• As of May 2018, a new single set of EU rules on data protection and privacy in electronic communications. This will allow people to take back control of their personal data and set clear limits on the use of their data.
  • The WiFi4EU initiative will help local authorities offer free Wi-Fi connections for all in towns and villages in the EU by 2020. At least 6000 to 8000 local communities will be able to benefit from a total funding of €120 million until 2020.
  • Thanks to €6.7 billion from public and private investment, the European Open Science Cloud will by 2020 offer Europe’s 1.7 million researchers and 70 million science professionals a virtual environment to store, share and re-use their data across disciplines and borders.
  • In the EU, 4 out of 10 retailers use geo-blocking. Removing geo-blocking would lead to a consumer gain of €500 million, firms’ profit would increase by €283 million from new trade.

Finally, last May the Commission presented a midterm review of the DSM implementation which included further work in the field of online platforms, cybersecurity and free flow of data. My focus is now to work very hard with the co-legislator, – the European Parliament and the Council of the European Union in order to make all DSM proposals – the new ones and those currently under negotiation – a reality for our citizens, as we did for the end of roaming last summer.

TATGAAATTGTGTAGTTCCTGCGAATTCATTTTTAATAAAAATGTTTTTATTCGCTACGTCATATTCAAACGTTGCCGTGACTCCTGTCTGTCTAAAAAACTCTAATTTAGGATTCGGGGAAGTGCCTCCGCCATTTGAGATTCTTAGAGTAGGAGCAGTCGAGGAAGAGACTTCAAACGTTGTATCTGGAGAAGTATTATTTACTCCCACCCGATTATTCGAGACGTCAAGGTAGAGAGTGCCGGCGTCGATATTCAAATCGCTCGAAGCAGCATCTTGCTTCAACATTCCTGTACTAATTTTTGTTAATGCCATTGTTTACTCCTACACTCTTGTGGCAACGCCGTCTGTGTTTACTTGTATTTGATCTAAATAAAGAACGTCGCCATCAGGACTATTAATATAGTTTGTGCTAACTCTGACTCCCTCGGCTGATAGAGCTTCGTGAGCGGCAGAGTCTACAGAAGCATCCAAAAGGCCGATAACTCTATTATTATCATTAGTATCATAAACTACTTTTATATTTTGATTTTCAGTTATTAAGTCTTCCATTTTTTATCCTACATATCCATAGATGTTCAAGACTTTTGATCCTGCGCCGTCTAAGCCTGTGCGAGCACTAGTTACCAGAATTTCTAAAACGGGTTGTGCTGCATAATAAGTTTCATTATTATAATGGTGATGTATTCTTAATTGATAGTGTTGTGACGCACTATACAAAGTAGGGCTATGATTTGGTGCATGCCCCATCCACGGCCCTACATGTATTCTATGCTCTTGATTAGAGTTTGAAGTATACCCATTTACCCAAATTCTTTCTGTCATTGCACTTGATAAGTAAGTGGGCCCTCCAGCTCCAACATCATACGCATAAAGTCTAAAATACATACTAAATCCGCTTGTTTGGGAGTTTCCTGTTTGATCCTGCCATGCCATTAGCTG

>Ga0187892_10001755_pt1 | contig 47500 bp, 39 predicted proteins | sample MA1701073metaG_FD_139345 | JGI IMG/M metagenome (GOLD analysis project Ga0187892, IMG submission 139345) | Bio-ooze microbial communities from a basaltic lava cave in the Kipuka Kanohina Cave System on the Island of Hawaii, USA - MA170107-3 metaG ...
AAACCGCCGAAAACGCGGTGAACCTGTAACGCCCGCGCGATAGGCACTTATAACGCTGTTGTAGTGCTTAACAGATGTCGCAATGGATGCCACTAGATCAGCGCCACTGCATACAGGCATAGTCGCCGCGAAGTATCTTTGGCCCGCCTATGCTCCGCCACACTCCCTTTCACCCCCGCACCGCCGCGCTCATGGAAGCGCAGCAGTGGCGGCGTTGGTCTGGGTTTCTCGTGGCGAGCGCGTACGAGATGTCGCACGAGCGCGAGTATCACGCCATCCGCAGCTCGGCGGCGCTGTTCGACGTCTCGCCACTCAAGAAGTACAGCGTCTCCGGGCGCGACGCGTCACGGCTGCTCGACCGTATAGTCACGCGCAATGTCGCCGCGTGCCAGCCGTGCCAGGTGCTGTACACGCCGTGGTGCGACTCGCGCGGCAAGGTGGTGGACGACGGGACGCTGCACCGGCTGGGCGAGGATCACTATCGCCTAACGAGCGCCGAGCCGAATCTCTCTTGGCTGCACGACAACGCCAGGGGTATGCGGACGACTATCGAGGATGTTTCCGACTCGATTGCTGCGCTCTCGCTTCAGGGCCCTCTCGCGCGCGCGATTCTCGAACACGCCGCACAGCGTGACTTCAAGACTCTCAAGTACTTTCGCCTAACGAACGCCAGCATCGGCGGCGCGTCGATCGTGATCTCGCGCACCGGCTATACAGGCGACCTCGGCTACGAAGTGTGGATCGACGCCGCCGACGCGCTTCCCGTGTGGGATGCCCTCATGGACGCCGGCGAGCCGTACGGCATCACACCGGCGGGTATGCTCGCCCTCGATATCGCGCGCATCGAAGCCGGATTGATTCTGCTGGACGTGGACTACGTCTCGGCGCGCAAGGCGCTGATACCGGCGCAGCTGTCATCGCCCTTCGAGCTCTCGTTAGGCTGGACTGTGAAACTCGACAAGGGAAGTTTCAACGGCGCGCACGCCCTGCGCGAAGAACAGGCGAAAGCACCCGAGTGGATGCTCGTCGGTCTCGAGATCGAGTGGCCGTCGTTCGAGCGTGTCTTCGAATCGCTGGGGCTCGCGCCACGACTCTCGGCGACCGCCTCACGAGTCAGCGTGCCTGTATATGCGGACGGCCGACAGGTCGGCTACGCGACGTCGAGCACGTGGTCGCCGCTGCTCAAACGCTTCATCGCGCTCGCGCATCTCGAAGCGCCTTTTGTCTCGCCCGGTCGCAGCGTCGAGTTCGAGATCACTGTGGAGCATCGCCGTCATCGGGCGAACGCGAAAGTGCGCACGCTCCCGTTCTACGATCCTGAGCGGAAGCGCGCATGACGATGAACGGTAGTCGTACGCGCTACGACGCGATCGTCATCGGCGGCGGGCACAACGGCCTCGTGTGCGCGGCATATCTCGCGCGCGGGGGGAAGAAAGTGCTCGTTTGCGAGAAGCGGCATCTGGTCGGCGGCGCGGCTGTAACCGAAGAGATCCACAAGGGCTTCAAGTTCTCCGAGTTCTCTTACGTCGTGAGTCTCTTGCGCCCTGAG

1. The WIFI4EU scheme was recently approved by the European Parliament. Could you tell us a bit about the next steps and how local and regional authorities will be involved? How will the launch of the Broadband Platform fit into this work?

 The portal for the WiFi4EU initiative will be launched publically towards the end of the year and the first call expected to be in early 2018.  After the new legislation enters into force, we will be able to finalise the implementation steps, notably change the CEF Work Programme after consultation of the Member States.  In parallel, an information campaign will start across Europe, targeting in particular the municipalities. The Broadband Platform will provide a useful forum for political discussion and a relay of information about this initiative across all European regions.